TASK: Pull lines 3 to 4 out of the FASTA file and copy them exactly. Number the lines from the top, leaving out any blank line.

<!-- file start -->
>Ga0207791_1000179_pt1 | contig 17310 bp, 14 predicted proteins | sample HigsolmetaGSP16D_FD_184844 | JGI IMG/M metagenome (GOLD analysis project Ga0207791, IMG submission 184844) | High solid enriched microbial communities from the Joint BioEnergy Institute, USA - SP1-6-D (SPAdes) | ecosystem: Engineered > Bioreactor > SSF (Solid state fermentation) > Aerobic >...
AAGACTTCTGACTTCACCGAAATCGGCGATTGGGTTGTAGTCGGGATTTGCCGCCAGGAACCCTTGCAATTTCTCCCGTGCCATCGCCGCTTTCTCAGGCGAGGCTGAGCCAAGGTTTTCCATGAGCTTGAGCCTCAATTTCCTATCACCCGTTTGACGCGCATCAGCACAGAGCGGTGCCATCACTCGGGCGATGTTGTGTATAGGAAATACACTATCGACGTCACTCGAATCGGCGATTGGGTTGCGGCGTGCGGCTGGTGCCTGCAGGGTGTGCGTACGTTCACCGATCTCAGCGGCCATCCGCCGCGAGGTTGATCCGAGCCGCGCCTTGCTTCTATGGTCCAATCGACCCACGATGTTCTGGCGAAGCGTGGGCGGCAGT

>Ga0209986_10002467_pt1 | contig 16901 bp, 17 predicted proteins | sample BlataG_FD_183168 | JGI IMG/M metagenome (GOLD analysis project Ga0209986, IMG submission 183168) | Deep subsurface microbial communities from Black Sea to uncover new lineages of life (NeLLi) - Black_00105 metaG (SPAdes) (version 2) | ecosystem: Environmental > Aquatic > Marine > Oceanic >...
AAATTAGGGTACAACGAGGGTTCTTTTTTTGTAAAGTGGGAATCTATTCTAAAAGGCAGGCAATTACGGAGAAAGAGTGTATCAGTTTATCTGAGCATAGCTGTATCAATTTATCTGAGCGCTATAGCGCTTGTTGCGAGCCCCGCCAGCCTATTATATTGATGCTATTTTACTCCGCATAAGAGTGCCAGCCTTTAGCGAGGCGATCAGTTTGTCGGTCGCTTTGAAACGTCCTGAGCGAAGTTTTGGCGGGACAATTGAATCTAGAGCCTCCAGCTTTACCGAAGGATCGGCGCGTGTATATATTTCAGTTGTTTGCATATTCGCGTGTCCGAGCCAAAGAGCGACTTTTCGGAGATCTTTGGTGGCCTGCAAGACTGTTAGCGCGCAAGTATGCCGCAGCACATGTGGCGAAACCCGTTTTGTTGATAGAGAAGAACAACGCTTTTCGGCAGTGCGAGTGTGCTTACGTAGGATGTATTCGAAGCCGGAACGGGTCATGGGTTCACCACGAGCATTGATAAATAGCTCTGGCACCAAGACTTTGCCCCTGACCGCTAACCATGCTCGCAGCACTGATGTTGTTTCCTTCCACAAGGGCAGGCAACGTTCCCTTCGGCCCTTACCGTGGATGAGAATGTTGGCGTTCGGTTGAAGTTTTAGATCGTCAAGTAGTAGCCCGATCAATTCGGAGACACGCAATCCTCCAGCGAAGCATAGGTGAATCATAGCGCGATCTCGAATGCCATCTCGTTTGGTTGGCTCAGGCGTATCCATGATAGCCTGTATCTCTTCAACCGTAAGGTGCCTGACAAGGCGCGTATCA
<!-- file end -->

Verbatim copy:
>Ga0209986_10002467_pt1 | contig 16901 bp, 17 predicted proteins | sample BlataG_FD_183168 | JGI IMG/M metagenome (GOLD analysis project Ga0209986, IMG submission 183168) | Deep subsurface microbial communities from Black Sea to uncover new lineages of life (NeLLi) - Black_00105 metaG (SPAdes) (version 2) | ecosystem: Environmental > Aquatic > Marine > Oceanic >...
AAATTAGGGTACAACGAGGGTTCTTTTTTTGTAAAGTGGGAATCTATTCTAAAAGGCAGGCAATTACGGAGAAAGAGTGTATCAGTTTATCTGAGCATAGCTGTATCAATTTATCTGAGCGCTATAGCGCTTGTTGCGAGCCCCGCCAGCCTATTATATTGATGCTATTTTACTCCGCATAAGAGTGCCAGCCTTTAGCGAGGCGATCAGTTTGTCGGTCGCTTTGAAACGTCCTGAGCGAAGTTTTGGCGGGACAATTGAATCTAGAGCCTCCAGCTTTACCGAAGGATCGGCGCGTGTATATATTTCAGTTGTTTGCATATTCGCGTGTCCGAGCCAAAGAGCGACTTTTCGGAGATCTTTGGTGGCCTGCAAGACTGTTAGCGCGCAAGTATGCCGCAGCACATGTGGCGAAACCCGTTTTGTTGATAGAGAAGAACAACGCTTTTCGGCAGTGCGAGTGTGCTTACGTAGGATGTATTCGAAGCCGGAACGGGTCATGGGTTCACCACGAGCATTGATAAATAGCTCTGGCACCAAGACTTTGCCCCTGACCGCTAACCATGCTCGCAGCACTGATGTTGTTTCCTTCCACAAGGGCAGGCAACGTTCCCTTCGGCCCTTACCGTGGATGAGAATGTTGGCGTTCGGTTGAAGTTTTAGATCGTCAAGTAGTAGCCCGATCAATTCGGAGACACGCAATCCTCCAGCGAAGCATAGGTGAATCATAGCGCGATCTCGAATGCCATCTCGTTTGGTTGGCTCAGGCGTATCCATGATAGCCTGTATCTCTTCAACCGTAAGGTGCCTGACAAGGCGCGTATCA